Friday 21st April 2017 – ‘Day 3′ of our travels (continued).
On leaving Castelnaud (see my previous post), we headed towards Ambialet and it was here we hit our first road block – almost literally! The satnav was stubbornly trying to send us down a road which had been helpfully blocked by the local gendarmerie. After a few (admittedly poor) attempts at trying to force the satnav to reroute us, we were both getting a little frustrated and more than a little annoyed at finding ourselves back at the same roadblock again and again.
As tempers threatened to flare, and blood sugar crashed, we decided to go into the nearest village, stop, regroup and grab a bite to eat before heading off again. That village was Giroussens where we sat on a bench overlooking the Giroussens Panoramique, a gorgeous panoramic view over a verdant, river-ribboned valley whilst we ate an impromptu picnic of pâté, fresh French bread and fruit before moving on to Ambialet. Magnifique.
A bit of background info on Ambialet:
Ambialet is a commune in the Tarn department in southern France. It’s a small town and not on the list of Les Plus Beaux Villages de France but is worth visiting for the surrounding scenery and pretty riverside location alone.
Ambialet’s castle was a stronghold of the Cathars and was sacked during the Middle Ages by Simon de Montfort.
Ambialet, which we eventually reached via a completely different route, was small but notable for the approaching scenery as much as anything else. Trailing alongside the river Tarn, steep hills and wooded valleys abounded and after a brief stop for a spot of guerrilla photography, we decided to push on to Brousse-le-Chateau.
A bit of background on Brousse-le-Château:
Brousse-le-Château is a small village in the Aveyron department of southern France, set in an idyllic and peaceful location perched on a rocky spur above the banks of the Tarn and Alrance Rivers.
It is classified as one of the ‘most beautiful villages in France’ and is within Regional Natural Park of the Grands Causses.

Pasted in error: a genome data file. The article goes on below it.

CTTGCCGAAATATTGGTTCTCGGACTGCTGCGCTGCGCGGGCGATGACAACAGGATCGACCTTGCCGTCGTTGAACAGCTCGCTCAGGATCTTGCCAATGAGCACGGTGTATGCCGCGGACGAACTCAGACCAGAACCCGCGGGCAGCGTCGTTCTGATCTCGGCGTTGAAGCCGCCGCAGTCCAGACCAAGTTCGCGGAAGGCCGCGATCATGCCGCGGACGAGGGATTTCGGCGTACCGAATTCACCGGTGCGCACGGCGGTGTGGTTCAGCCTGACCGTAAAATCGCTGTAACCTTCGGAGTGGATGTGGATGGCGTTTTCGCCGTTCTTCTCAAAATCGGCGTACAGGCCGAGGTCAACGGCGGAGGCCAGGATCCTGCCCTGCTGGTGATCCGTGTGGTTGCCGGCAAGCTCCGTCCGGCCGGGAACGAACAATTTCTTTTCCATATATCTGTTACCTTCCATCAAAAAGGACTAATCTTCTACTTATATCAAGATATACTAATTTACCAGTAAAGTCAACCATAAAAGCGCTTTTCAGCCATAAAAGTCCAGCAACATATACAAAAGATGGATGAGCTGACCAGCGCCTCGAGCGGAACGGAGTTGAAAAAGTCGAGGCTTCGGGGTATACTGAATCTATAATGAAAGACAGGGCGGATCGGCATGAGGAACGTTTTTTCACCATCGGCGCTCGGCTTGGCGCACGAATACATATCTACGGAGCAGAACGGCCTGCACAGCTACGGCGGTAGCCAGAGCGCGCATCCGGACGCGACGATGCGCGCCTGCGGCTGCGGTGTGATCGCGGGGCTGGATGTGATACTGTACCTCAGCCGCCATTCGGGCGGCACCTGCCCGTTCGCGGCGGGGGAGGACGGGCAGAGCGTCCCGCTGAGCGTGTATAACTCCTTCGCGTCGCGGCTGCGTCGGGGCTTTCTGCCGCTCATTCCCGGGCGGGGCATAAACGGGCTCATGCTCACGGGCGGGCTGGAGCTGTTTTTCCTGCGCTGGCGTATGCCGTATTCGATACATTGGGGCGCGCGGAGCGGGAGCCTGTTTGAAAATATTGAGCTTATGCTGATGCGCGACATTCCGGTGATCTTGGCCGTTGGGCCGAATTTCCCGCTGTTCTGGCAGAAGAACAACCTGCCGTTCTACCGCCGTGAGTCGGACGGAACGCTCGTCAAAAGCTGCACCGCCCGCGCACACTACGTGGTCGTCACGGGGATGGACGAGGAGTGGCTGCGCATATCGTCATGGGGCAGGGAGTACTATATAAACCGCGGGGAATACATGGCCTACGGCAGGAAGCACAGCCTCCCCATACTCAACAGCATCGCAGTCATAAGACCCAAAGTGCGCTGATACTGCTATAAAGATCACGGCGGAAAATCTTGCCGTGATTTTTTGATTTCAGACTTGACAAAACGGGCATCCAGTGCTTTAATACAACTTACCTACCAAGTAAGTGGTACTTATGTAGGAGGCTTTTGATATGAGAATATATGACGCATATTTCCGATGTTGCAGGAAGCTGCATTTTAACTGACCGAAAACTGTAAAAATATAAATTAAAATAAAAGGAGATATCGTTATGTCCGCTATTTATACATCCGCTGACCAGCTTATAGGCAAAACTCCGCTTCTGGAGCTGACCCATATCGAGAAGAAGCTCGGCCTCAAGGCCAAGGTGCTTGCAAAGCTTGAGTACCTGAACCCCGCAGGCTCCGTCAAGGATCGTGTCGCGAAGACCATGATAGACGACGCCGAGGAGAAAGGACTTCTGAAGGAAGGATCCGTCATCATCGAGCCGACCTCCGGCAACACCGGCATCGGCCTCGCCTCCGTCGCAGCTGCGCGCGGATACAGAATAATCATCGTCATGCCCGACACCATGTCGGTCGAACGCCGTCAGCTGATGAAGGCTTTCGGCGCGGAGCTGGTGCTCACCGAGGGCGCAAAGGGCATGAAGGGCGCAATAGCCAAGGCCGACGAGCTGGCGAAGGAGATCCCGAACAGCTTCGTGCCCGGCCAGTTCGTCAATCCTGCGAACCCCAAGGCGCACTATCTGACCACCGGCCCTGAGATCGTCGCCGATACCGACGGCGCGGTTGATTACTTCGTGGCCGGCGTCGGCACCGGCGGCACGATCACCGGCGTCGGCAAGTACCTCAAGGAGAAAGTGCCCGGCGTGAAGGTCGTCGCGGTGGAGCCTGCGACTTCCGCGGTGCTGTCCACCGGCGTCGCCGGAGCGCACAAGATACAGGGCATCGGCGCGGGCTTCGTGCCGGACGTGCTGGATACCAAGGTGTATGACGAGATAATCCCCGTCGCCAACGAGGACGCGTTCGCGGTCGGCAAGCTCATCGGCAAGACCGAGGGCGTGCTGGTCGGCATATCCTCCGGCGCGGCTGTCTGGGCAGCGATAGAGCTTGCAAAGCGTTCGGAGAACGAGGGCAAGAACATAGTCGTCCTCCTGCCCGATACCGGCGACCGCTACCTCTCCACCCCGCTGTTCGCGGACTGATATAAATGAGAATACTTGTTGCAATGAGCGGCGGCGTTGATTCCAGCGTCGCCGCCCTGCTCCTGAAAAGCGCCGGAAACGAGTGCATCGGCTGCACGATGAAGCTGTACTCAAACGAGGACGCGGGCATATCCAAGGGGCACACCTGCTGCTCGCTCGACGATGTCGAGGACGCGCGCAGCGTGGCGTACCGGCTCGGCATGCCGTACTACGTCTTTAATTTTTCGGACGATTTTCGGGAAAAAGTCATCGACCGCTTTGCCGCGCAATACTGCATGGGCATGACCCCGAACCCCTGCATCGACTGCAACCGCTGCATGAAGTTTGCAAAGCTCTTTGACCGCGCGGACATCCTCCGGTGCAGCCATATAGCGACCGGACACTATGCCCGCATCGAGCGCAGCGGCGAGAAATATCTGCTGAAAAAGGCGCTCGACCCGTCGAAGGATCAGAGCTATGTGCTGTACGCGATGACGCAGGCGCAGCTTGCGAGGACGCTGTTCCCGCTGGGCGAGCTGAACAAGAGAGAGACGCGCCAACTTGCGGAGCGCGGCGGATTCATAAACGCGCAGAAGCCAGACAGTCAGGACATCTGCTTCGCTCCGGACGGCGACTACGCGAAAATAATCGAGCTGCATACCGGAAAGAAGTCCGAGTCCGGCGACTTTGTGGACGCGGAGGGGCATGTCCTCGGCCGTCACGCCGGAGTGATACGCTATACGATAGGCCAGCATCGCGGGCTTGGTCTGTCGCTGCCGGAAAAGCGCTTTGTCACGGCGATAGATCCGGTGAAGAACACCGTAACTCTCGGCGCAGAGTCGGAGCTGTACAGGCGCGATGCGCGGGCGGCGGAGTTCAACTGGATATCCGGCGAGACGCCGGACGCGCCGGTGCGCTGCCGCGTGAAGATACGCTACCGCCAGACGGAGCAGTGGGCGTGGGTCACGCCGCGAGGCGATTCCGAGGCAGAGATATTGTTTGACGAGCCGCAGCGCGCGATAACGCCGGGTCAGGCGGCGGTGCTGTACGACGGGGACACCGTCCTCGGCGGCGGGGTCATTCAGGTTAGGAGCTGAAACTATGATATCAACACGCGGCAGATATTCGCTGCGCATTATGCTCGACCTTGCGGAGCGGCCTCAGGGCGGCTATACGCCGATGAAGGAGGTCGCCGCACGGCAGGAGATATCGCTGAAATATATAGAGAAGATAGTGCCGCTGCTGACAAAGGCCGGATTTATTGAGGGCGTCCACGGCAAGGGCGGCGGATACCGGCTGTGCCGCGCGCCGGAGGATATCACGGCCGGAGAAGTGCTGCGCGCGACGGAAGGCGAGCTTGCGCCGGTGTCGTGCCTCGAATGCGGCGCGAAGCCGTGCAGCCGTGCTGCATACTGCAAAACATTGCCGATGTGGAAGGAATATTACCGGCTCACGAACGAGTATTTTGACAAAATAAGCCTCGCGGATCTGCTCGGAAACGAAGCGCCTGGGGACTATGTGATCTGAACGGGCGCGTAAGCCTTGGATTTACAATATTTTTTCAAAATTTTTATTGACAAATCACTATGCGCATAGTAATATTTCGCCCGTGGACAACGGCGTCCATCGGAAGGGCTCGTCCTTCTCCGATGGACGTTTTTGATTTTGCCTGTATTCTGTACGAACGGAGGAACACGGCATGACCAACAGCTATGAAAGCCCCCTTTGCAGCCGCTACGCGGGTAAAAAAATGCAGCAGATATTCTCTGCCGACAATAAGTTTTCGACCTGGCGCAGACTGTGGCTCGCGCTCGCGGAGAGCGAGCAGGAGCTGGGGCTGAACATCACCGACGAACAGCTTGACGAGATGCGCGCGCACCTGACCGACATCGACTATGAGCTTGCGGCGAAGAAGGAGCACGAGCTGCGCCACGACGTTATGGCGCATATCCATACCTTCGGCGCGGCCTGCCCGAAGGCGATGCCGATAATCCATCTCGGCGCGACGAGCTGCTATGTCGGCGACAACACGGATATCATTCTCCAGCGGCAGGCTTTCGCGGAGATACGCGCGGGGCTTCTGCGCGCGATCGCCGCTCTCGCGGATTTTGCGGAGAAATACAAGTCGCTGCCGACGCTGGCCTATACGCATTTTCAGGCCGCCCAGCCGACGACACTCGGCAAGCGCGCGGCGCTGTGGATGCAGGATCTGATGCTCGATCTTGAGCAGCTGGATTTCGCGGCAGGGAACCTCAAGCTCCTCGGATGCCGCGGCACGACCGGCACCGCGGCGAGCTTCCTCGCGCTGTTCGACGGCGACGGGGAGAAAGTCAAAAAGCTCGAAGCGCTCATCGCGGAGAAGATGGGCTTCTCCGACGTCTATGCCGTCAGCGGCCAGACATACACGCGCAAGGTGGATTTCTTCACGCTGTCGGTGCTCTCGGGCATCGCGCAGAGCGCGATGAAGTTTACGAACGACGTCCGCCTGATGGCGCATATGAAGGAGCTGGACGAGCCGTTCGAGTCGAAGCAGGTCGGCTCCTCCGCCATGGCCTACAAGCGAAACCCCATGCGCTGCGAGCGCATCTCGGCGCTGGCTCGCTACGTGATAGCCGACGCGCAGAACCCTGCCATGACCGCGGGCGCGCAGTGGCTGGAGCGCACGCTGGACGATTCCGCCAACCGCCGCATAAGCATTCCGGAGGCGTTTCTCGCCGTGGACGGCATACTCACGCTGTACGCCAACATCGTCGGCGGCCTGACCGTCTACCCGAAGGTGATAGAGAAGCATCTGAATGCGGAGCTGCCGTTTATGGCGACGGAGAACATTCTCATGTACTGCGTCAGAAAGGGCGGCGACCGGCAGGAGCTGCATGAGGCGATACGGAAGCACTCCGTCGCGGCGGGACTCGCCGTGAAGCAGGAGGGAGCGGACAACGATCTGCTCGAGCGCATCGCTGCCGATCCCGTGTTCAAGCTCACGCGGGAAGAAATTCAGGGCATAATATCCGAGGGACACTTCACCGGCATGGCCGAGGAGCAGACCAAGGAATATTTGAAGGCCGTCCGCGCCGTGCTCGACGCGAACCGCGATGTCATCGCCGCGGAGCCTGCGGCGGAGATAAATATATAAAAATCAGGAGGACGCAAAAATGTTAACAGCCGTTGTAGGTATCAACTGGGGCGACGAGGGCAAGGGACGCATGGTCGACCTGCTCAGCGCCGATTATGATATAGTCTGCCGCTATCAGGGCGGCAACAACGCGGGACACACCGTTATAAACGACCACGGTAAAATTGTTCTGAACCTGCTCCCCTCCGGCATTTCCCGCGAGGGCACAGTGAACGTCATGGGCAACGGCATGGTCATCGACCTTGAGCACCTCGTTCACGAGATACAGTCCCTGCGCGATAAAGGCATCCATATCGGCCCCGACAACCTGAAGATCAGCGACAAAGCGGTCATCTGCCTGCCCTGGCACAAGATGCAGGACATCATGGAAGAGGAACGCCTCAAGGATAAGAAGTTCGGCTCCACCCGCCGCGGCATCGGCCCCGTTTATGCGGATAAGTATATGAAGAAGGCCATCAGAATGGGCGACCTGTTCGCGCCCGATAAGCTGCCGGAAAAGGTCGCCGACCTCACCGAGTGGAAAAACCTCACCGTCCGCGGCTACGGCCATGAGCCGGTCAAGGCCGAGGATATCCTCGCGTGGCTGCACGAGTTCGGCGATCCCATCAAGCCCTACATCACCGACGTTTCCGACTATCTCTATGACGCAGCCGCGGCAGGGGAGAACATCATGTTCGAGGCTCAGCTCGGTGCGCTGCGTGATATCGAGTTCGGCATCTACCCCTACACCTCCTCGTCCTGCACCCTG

The medieval castle dates from the 13th – 15th centuries, with the towers and original castle ramparts casting their protective gaze over the pretty village as they have for more than 600 years.
The journey to Brousse-le-Château was a joy itself. The wide, crystal clear Tarn to the right of us, the Parc naturel régional des Grands Causses all around us and the occasional small but perfectly formed village made the journey fly by.
We even picked out a dream holiday home which was annoyingly already occupied by a pizza restaurant of all things (see above pic) but we could forgive that one flaw for the glorious views over the water and its abundance of turrets (a must have in Amanda’s eyes). Brousse-le-Château did not disappoint however.
More so than many of the other Bastides we would visit, there was something rather militaristic about Brousse. Just enough that one was in no doubt that this was a village that had seen considerable conflict over its long lifetime. The fortified walls remain and unlike the fairytale turrets of Carcassonne, the château here looked rather more solid and indomitable than decorative.
The perilously steep and ruggedly cobbled streets were a little perilous under foot and difficult to navigate with my dodgy knee so we were unable to venture far into the village itself but what we did see was beautiful. Its sprawling silhouette and untouched streets looking more like a set piece on a sound stage than the living, breathing village that it is. The temptation to return in a long dress and mantel will remain with me forever I suspect …
We instantly fell in love with Brousse-le-Château, the wonderful feelings that this place evoked will be ours to treasure for a lifetime. For me, I have to say, it might also have something to do with Brousse being awash with my all time favourite flowering plant, the beautifully romantic ‘Wisteria’.
As an aside, today was the first time we were to fall afoul of what was to be an ongoing adjustment problem: finding food.
Being out of season as it was, most places were closed and the few that were open kept very short hours – 12 till 2 at lunch time and perhaps 7 till 9 in the evening. After this, nothing. And I mean nothing. Even the supermarkets (when they could be found) were open for a couple of hours in the morning and again in the afternoon. Consequently, we found ourselves scouring the streets of Cordes-sur-Ciel at 20h45 desperately searching for food.
We managed to dash into a Pizzeria just as it was about to close and they graciously served us with probably the biggest Pizza and Salad I have ever seen. Under normal circumstances, you could have fed a family of four with our meal once the bread and sides arrived but by this point, we were starving so normal be damned…
The photos are my own or Amanda’s unless otherwise stated.
Thanks for reading.